America is Dying and Nobody Can Save It
January 15 is the birth date of Martin Luther King Jr. The 3-day weekend is mandatory because Americans love any excuse to fuck off from work and actually live.
The American way is to work until we can’t see straight. The stats prove that other countries are big fans of afternoon fiestas and beefy vacation time — but The United States is united in the understanding that corporations need to discipline workers — with the attitude that once you sign on the dotted lines and release your bank information for pay deposits — you are basically — sold.
Martin Luther King Jr. lived for the nation that abhorred him and died in a fashion that demonstrated why his feelings were not reciprocated. He died in Memphis, Tennessee and his assassinator was a young White man named James Earl Ray.
From Selma to the Mountaintop to the now that painfully rebukes all that our leaders demanded — as if they knew that those moments would unfold into increments of shame and disrepair. We can’t escape the truth of our imminent demise.
America is dying and neither you nor I can save it.
King’s celebrated speech that was recited literally the day before he was felled by a single bullet in front of a rusty motel — has been referenced with devotion and clothed with the reverence of a biblical verse that is supposed to be cuddled from the pricks of masters — past and present.
That fight ended on November 8, 2016.
Democracy entered the ring and the opponents didn’t disappoint as the blows revealed the rift of citizens that don’t want the residue of a history that propels light into darkness. They want the effortless transfer of power from the seed of guilt to the seat of dangerous comfort.
Martin Luther King Jr. knew that he was going to be killed by a White man. He knew that nobody could save him. He understood that by spewing words of faith and mental elimination — the chances that he would see the promised reach the land of their merit were very slim.
Yet, he said what he said, stood where he stood, and allowed himself to be a puddle of iconic proportions. It was an awesome sacrifice, and trust me when I say that he wasn’t being a martyr when he gave it all up for us. He was merely a man that submitted to the duty of being an American who put in the time and was disciplined enough to coerce his spirit to conceive the testimony — of what eyes can see when you keep them closed enough to finagle the darkness:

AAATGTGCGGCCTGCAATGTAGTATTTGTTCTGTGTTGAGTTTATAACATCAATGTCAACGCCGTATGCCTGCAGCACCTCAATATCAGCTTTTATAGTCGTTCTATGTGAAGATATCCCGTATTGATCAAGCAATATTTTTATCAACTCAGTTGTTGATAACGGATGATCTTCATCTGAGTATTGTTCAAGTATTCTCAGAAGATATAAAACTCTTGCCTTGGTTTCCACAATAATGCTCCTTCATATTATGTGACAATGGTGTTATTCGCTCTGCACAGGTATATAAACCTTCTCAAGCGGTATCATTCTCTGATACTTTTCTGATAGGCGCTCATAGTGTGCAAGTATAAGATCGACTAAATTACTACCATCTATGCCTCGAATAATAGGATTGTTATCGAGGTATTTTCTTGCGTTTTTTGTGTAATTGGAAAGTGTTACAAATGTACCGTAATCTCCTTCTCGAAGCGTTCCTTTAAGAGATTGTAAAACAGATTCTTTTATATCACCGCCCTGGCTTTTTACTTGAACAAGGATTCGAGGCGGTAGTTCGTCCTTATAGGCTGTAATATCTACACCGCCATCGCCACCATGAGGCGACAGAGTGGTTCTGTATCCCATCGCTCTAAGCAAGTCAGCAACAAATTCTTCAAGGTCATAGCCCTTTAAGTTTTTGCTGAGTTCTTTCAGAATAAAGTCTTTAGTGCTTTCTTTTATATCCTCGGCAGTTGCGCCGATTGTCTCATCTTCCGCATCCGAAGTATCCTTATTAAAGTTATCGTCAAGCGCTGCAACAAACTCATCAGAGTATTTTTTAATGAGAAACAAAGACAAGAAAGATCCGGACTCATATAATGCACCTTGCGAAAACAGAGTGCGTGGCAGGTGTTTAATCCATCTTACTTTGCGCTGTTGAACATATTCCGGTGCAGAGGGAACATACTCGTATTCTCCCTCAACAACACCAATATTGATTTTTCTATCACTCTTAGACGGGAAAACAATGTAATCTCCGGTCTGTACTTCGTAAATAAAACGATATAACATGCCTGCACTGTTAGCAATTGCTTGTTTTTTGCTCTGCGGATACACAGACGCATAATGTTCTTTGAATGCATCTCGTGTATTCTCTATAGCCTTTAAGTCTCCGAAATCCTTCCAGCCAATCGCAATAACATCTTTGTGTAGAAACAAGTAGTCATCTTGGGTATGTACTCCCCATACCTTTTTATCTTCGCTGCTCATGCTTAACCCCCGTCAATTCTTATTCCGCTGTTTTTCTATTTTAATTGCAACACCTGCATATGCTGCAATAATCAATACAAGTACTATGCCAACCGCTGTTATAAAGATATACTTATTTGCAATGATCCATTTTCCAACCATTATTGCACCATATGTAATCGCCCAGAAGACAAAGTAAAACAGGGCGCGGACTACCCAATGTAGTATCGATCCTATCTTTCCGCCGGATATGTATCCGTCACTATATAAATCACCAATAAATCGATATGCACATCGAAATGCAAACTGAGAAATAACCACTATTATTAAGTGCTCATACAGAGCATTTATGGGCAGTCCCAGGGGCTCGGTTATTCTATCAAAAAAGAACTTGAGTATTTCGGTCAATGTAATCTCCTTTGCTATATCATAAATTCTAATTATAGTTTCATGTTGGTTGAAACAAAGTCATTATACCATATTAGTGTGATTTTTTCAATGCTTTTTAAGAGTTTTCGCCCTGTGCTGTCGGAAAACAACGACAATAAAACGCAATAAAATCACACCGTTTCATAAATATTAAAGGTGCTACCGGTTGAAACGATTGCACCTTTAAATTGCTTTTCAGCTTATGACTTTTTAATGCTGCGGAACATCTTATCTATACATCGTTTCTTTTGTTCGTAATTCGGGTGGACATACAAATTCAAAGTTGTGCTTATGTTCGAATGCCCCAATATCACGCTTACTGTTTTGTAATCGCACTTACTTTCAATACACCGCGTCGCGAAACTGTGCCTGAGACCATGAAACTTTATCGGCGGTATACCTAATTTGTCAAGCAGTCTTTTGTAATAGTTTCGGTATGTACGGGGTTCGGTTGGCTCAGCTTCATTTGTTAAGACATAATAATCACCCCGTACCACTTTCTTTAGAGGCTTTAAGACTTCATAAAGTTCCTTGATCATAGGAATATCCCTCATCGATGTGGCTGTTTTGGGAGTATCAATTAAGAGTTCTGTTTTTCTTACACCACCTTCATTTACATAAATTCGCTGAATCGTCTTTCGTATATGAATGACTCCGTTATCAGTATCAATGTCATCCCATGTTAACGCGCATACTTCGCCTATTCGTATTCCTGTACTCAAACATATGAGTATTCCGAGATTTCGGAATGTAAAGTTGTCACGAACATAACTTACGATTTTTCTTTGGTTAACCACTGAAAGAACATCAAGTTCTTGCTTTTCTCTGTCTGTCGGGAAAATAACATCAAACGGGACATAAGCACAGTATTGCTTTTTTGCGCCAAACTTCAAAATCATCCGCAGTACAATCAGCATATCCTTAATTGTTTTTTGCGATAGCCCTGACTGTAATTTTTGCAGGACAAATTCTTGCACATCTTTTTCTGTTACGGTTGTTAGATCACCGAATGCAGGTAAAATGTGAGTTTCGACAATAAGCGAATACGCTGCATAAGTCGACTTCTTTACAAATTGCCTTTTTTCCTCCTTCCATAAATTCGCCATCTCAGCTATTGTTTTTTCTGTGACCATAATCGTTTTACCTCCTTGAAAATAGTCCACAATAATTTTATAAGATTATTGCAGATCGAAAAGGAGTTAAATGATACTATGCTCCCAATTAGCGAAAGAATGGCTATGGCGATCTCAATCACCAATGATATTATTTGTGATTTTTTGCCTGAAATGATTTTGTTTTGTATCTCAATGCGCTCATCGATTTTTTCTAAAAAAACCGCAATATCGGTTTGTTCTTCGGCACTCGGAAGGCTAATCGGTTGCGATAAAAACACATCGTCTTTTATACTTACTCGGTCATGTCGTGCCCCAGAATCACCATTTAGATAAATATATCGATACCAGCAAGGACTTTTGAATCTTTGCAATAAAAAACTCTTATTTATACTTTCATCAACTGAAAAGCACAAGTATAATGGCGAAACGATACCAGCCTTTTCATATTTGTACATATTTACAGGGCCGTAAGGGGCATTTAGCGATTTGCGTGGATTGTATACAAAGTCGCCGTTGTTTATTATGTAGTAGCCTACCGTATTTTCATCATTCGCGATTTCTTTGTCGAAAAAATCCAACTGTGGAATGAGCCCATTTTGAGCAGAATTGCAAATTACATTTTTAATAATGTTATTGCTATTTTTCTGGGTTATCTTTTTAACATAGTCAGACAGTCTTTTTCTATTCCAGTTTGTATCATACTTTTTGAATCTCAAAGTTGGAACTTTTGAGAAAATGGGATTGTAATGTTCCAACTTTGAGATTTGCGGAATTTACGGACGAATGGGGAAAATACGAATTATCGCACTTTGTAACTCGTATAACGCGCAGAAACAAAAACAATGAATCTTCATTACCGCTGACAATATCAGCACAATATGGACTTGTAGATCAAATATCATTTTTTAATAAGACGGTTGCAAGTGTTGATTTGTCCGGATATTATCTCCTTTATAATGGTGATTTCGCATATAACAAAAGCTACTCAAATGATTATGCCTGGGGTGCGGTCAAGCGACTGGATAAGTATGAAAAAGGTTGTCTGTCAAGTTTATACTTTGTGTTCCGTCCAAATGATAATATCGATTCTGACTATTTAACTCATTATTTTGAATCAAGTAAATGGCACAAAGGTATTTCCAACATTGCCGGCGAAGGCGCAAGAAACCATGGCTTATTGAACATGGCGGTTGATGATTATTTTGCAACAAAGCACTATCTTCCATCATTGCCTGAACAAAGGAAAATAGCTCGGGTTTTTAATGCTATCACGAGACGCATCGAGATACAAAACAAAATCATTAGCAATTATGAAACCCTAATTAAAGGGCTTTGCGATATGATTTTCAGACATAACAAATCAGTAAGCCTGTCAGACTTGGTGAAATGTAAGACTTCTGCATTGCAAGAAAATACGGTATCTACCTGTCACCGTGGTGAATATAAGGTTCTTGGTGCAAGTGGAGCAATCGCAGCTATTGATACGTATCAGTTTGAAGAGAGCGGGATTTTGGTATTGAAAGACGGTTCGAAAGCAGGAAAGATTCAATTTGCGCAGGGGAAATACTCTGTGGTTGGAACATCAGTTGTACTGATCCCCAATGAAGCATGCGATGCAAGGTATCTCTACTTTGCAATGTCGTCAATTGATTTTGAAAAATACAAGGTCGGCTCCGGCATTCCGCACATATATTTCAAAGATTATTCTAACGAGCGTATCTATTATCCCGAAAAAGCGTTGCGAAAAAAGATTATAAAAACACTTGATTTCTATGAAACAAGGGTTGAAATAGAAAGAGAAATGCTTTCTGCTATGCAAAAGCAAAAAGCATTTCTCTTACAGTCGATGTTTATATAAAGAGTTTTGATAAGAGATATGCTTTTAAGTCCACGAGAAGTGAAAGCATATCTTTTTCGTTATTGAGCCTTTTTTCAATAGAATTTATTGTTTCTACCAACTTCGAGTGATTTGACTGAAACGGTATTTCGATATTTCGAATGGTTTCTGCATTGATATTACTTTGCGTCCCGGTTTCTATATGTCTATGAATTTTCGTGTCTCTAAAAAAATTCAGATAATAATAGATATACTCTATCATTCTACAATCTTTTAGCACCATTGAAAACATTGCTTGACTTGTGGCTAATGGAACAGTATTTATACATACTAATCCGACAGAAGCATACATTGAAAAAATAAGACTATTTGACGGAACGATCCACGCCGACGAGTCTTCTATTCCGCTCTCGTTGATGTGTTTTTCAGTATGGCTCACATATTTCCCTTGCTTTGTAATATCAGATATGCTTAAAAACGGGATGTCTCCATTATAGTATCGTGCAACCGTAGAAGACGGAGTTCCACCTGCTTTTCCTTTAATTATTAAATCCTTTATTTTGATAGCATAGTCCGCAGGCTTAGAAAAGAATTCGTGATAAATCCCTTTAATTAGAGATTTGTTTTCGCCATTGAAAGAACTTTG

And then I got to Memphis. And some began to say the threats, or talk about the threats that were out. What would happen to me from some of our sick white brothers?
Well, I don’t know what will happen now. We’ve got some difficult days ahead. But it doesn’t matter with me now. Because I’ve been to the mountaintop. And I don’t mind. Like anybody, I would like to live a long life. Longevity has its place. But I’m not concerned about that now. I just want to do God’s will. And He’s allowed me to go up to the mountain. And I’ve looked over. And I’ve seen the promised land. I may not get there with you. But I want you to know tonight, that we, as a people, will get to the promised land. So I’m happy, tonight. I’m not worried about anything. I’m not fearing any man. Mine eyes have seen the glory of the coming of the Lord.
There it is. America was alive when the latter half of King’s impeccable speech became the crux of a quilted civilization. It mattered why and how leaders of a revolution could stand the stench of a flood carrying rotten bodies through the streets of a modernized Mecca.
King died, because his wounds were too severe.
America is dying because the wounds are dried up and the scabs are falling around us like poisoned ashes — fluttering into the monitors of our reality. There is no energy left to galvanize the movement towards a reasonable quest of why this state of mind can’t be tolerated past the deadline of coherent approval.
As a person of color — it’s torturous to celebrate the life of a man, an American, a known solider, a poet, husband, father, and well-suited warrior during this period of incomprehensible strife.
How can we label this tradition “a holiday” when the definition of such is so far removed from what we are now trying to accept as the nucleus of our existence?
A wealthy, White bully with a host of backers that share his feeble mind has been thrust into the spotlight — armed with the weapon to enhance the demise of a country that was programmed to guarantee his adherence to a structure that will curse the affected and maddened.
Are you in that league? Are you out of your mind with quiet and loud noises that toy with you each time you sit stoically and observe the surroundings — moving along on queue?
Are you dying inside as the days leading to the most volatile and inexplicably detrimental occasion in this nation’s history approaches with a fury — that twists the folders of your memory and the memories of those we salute?
Is your your hand forced into actions that speak too loudly but, sedately enough to recognize the symptoms of a slow and steady death.
This work isn’t easy or clean. Dirt rushes in and suffocates all we know without burying the very thing we keep for emergencies. “The mountaintop” is “God’s will” and we all know the implications of this level of surrender.
When global inequities reach a feverish tempo — America goes into the slums of war as the categorized “World Police” that is tasked with the responsibility of restoring law and order.
The American way is to work until we can’t see straight. We sell out and give in to the “dream” that was constructed to keep us quiet and firmly secured within the scoundrels of white picket fences — and the Whiteness that infects with blemishes and marks of tears that fall violently into the hospice of our sickly minds.
America is dying and we trip over the landmarks that laugh at our clumsiness. We have merely days to save ourselves.
What day is it?